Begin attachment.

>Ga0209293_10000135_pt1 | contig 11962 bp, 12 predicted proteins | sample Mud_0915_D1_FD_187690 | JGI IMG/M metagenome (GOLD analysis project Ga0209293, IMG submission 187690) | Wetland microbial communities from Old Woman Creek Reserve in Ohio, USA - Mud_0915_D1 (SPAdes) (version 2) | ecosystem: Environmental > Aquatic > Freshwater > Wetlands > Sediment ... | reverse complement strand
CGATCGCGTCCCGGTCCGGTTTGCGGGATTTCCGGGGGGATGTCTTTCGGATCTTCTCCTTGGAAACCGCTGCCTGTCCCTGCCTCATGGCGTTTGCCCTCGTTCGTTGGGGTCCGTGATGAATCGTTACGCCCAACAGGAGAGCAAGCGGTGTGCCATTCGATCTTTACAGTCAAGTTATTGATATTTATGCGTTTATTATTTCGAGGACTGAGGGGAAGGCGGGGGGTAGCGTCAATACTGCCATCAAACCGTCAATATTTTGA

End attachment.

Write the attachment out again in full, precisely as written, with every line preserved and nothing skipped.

>Ga0209293_10000135_pt1 | contig 11962 bp, 12 predicted proteins | sample Mud_0915_D1_FD_187690 | JGI IMG/M metagenome (GOLD analysis project Ga0209293, IMG submission 187690) | Wetland microbial communities from Old Woman Creek Reserve in Ohio, USA - Mud_0915_D1 (SPAdes) (version 2) | ecosystem: Environmental > Aquatic > Freshwater > Wetlands > Sediment ... | reverse complement strand
CGATCGCGTCCCGGTCCGGTTTGCGGGATTTCCGGGGGGATGTCTTTCGGATCTTCTCCTTGGAAACCGCTGCCTGTCCCTGCCTCATGGCGTTTGCCCTCGTTCGTTGGGGTCCGTGATGAATCGTTACGCCCAACAGGAGAGCAAGCGGTGTGCCATTCGATCTTTACAGTCAAGTTATTGATATTTATGCGTTTATTATTTCGAGGACTGAGGGGAAGGCGGGGGGTAGCGTCAATACTGCCATCAAACCGTCAATATTTTGA